For the purposes of this blog entry, I want to focus on three of our colleagues, two of whom are AYCGL teaching affiliates and the other an AYCGL social justice fellow: viz., Dr. Claiborne, Dr. Dunn, and Dr. Jones. I asked our colleagues what led them to their work in prison education and criminal justice reform as well as why this work is so important and what we ought to keep in mind, both as individuals and as an institution, when extending what we do at Morehouse beyond our physical borders and into carceral spaces. Like many of us, Dr. Claiborne and Dr. Jones were inspired by the PBS documentary, College Behind Bars, which follows the journey of several incarcerated students of debate in the BARD program. Dr. Claiborne says that she wanted to take her role as an educator as well as someone who’s committed to social justice more seriously. Dr. Stephane Dunn says: “I’ve had had very closely related family members incarcerated, but I’m also deeply concerned about the structural injustices within the prison industrial complex system, particularly the ongoing history of racism and sexism.” Dunn says that she appreciates the work of scholar-activists like Angela Davis, e.g., Are Prisons Obsolete? (2003), and others who have been addressing this problem for a very long time.  

    When asked why prison education is important, Dr. Claiborne points out that in doing this work we are fulfilling the mission of Morehouse College and that by engaging in prison education we are also working at countering economic disparities. This work is important because it is part of a greater calling. She’s also reminded of what Bryan Stevenson says: “The opposite of poverty is not wealth; the opposite of poverty is justice.” Dr. Jones says that this work important because all people should have access to education, and especially if they are incarcerated.  Jones seeks to create an internal environment of hope and gain some traction for creating options once a person is de-carcerated and returns to the community. Dr. Dunn believes that education is that doorway to a greater transformative sense of self, life, and work for everyone. Teaching about the empowerment that language and the knowledge it affords us is really important. Dr. Dunn says that while we're trying to open the door to education for incarcerated men and women, our own perspective is bound to open wider and in unexpected ways too. Dr. Jones believes that this work is critical because there are very few instructors of color in prisons. This is statistically true, said Jones, and it was also clear to her from the feedback from her students: it mattered that she was Black, most certainly, since most prison educators are white, but it also mattered that the curriculum was delivered in a way that was engaging as well non-judgmental and free of religious proselytizing. We should approach our incarcerated students just like we do our conventional students, advises Jones, so that the fact that they are incarcerated is not felt to be a liability.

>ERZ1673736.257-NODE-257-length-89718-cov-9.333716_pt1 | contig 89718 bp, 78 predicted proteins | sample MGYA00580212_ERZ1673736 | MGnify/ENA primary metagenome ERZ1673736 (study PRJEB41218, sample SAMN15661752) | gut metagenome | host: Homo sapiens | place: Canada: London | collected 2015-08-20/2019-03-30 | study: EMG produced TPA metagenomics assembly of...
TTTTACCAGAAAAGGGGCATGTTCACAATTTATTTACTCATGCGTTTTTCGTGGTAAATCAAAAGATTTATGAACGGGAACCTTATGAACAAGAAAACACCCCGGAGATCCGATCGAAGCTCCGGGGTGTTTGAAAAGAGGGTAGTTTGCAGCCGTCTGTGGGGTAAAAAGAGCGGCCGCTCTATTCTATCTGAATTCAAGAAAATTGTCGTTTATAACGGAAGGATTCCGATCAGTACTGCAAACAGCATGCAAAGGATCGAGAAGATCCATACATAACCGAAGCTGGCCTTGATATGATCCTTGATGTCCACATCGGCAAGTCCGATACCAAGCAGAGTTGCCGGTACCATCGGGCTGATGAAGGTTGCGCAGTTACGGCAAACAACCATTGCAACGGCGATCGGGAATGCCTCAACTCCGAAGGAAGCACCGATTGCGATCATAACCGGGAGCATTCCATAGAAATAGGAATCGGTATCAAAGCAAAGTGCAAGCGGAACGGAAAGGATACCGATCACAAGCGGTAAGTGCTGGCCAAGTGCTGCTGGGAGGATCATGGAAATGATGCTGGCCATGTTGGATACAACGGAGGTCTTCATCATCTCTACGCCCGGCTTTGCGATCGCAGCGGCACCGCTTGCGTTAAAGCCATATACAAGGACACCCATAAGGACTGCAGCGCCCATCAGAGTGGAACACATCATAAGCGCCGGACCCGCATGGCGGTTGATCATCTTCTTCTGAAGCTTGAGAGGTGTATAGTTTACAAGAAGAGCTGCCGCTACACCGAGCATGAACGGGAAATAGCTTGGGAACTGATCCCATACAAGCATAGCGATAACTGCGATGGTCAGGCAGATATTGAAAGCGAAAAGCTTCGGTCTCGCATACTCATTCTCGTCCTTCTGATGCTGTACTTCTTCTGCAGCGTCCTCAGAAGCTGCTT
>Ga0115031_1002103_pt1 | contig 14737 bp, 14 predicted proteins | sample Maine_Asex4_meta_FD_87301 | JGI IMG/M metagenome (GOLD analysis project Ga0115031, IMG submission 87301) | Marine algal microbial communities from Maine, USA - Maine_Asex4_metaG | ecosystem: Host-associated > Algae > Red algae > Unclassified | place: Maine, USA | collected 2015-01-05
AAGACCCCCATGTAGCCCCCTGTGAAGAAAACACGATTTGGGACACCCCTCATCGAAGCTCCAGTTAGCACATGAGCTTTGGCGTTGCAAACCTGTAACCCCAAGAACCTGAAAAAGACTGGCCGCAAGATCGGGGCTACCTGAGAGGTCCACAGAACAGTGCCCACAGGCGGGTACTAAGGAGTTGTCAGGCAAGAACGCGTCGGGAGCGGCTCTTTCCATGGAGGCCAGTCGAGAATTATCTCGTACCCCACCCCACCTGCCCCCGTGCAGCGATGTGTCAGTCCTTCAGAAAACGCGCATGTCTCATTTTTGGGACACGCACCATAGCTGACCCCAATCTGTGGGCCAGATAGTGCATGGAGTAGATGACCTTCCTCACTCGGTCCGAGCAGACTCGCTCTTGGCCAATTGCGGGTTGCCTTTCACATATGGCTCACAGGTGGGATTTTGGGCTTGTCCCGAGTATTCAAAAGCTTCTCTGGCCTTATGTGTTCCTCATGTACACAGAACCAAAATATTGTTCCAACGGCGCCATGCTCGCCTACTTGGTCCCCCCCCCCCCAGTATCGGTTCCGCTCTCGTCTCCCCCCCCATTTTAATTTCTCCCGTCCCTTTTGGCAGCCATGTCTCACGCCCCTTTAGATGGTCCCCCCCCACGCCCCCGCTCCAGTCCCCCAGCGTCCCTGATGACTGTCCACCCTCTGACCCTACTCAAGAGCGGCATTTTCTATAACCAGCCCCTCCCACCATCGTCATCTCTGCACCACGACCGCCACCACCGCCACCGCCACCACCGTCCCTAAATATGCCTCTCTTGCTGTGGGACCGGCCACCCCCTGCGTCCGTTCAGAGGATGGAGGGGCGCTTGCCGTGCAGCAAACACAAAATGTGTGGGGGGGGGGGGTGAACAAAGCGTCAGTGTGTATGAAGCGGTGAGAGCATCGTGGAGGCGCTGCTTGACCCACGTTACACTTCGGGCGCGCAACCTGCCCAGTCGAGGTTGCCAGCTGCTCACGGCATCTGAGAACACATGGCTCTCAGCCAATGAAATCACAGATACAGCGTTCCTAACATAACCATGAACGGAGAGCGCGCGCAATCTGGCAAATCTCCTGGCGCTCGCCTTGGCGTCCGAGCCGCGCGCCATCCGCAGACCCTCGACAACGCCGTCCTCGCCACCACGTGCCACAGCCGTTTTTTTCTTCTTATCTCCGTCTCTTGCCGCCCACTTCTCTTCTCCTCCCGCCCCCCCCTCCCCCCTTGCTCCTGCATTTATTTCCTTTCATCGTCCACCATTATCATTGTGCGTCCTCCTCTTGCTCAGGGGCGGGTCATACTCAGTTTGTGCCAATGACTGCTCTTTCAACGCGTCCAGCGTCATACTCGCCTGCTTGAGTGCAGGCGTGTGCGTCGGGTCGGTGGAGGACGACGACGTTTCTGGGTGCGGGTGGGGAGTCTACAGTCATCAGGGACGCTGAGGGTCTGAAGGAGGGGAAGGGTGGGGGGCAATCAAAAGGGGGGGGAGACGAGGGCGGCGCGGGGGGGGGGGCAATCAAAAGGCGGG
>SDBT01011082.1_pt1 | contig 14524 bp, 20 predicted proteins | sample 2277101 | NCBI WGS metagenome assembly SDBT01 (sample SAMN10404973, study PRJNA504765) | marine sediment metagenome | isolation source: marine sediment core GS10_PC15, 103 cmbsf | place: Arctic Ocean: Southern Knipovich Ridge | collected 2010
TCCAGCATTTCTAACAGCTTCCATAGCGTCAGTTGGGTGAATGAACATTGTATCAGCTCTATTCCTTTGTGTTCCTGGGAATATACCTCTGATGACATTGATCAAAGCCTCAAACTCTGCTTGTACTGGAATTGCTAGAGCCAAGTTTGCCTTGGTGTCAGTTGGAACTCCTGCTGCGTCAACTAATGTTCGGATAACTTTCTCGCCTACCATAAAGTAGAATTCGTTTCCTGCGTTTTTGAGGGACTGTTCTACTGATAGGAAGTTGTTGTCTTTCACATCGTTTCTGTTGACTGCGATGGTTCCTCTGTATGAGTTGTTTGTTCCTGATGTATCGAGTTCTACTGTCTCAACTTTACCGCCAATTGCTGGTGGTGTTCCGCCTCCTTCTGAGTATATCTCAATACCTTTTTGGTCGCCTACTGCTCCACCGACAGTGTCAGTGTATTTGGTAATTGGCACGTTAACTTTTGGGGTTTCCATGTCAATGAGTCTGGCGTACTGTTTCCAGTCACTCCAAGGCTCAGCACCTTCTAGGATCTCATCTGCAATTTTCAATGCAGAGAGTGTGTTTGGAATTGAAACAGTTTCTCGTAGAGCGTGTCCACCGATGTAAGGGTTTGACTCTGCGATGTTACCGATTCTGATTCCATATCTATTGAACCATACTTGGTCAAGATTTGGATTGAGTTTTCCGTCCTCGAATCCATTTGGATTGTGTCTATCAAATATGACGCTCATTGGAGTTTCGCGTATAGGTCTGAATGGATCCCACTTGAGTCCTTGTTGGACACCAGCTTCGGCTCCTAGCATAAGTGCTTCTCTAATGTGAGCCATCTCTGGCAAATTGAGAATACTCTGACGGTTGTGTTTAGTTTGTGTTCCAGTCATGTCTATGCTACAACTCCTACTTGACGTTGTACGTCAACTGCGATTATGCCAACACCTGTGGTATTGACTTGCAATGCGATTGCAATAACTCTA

When asked what books or other resources they’d recommend, our faculty recommended the following: the works of Angela Davis and James Baldwin, the autobiographies of Malcolm X and others, including Frederick Douglass’ Narrative and Claude Brown’s Manchild in the Promised Land, Mariame Kaba’s We Do this ‘Til We Free Us: Abolitionist Organizing and Transforming Justice, Nathan McCall's Make Me Wanna Holler, Anne Moody's Coming of Age in Mississippi, Amiri Baraka's  poetry, also his play, The Toilet, Michelle Alexander's book on the prison industrial complex, The New Jim Crow, Vincent Harding's classic, There is a River, and Toni Morrison’s Song of Solomon. Also: Asha Bandele’s The Prisoner’s Wife: A Memoir, the poems of Etheridge Knight, James Foreman’s Locking Up Our Own, and George Jackson’s Soledad Brother: The Prison Letters of George Jackson. Several faculty also mentioned the work of Bryan Stevenson’s Equal Justice Initiative as well as his TED Talk, “We Need to Talk about Injustice.“  For more information about the higher education in prisons initiative in the AYCGL, contact or


    Kipton E. Jensen is an associate professor of philosophy and the director of the Leadership Studies Program in the Andrew Young Center for Global Leadership at Morehouse College. His latest book is Howard Thurman: Philosophy, Civil Rights, and the Search for Common Ground (University of South Carolina Press, 2019).